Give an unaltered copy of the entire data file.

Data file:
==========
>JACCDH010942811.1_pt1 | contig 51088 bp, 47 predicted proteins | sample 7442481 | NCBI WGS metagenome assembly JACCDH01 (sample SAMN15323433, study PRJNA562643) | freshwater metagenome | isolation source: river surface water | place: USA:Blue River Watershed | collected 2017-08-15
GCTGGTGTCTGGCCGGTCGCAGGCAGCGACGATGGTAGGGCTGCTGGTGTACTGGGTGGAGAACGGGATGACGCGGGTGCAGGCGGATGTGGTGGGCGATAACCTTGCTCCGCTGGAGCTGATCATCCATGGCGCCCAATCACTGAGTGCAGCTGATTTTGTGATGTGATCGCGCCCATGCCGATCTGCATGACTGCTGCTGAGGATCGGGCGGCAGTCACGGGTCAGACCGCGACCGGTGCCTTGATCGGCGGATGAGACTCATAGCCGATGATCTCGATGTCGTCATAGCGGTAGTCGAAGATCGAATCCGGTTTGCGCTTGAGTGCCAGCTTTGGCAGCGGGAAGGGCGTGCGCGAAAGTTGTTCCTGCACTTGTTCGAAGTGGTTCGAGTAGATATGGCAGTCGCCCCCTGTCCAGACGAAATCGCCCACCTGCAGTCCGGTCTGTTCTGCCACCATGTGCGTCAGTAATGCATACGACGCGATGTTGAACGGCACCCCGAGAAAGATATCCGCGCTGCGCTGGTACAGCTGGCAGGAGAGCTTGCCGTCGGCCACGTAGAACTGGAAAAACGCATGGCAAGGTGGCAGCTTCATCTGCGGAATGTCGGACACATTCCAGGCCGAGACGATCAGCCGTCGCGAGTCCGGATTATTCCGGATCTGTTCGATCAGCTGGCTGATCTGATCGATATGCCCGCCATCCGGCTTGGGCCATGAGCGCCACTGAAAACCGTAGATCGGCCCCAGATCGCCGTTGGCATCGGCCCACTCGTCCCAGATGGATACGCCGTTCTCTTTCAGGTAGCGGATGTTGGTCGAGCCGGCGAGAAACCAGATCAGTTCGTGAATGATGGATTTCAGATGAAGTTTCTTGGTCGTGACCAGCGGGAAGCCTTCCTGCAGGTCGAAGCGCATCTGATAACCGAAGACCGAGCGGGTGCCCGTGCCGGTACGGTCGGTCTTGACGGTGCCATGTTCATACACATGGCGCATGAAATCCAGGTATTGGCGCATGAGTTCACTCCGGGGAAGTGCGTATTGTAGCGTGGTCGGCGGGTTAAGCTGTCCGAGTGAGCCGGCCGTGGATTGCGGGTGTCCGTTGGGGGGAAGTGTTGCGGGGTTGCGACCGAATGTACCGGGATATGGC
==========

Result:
>JACCDH010942811.1_pt1 | contig 51088 bp, 47 predicted proteins | sample 7442481 | NCBI WGS metagenome assembly JACCDH01 (sample SAMN15323433, study PRJNA562643) | freshwater metagenome | isolation source: river surface water | place: USA:Blue River Watershed | collected 2017-08-15
GCTGGTGTCTGGCCGGTCGCAGGCAGCGACGATGGTAGGGCTGCTGGTGTACTGGGTGGAGAACGGGATGACGCGGGTGCAGGCGGATGTGGTGGGCGATAACCTTGCTCCGCTGGAGCTGATCATCCATGGCGCCCAATCACTGAGTGCAGCTGATTTTGTGATGTGATCGCGCCCATGCCGATCTGCATGACTGCTGCTGAGGATCGGGCGGCAGTCACGGGTCAGACCGCGACCGGTGCCTTGATCGGCGGATGAGACTCATAGCCGATGATCTCGATGTCGTCATAGCGGTAGTCGAAGATCGAATCCGGTTTGCGCTTGAGTGCCAGCTTTGGCAGCGGGAAGGGCGTGCGCGAAAGTTGTTCCTGCACTTGTTCGAAGTGGTTCGAGTAGATATGGCAGTCGCCCCCTGTCCAGACGAAATCGCCCACCTGCAGTCCGGTCTGTTCTGCCACCATGTGCGTCAGTAATGCATACGACGCGATGTTGAACGGCACCCCGAGAAAGATATCCGCGCTGCGCTGGTACAGCTGGCAGGAGAGCTTGCCGTCGGCCACGTAGAACTGGAAAAACGCATGGCAAGGTGGCAGCTTCATCTGCGGAATGTCGGACACATTCCAGGCCGAGACGATCAGCCGTCGCGAGTCCGGATTATTCCGGATCTGTTCGATCAGCTGGCTGATCTGATCGATATGCCCGCCATCCGGCTTGGGCCATGAGCGCCACTGAAAACCGTAGATCGGCCCCAGATCGCCGTTGGCATCGGCCCACTCGTCCCAGATGGATACGCCGTTCTCTTTCAGGTAGCGGATGTTGGTCGAGCCGGCGAGAAACCAGATCAGTTCGTGAATGATGGATTTCAGATGAAGTTTCTTGGTCGTGACCAGCGGGAAGCCTTCCTGCAGGTCGAAGCGCATCTGATAACCGAAGACCGAGCGGGTGCCCGTGCCGGTACGGTCGGTCTTGACGGTGCCATGTTCATACACATGGCGCATGAAATCCAGGTATTGGCGCATGAGTTCACTCCGGGGAAGTGCGTATTGTAGCGTGGTCGGCGGGTTAAGCTGTCCGAGTGAGCCGGCCGTGGATTGCGGGTGTCCGTTGGGGGGAAGTGTTGCGGGGTTGCGACCGAATGTACCGGGATATGGC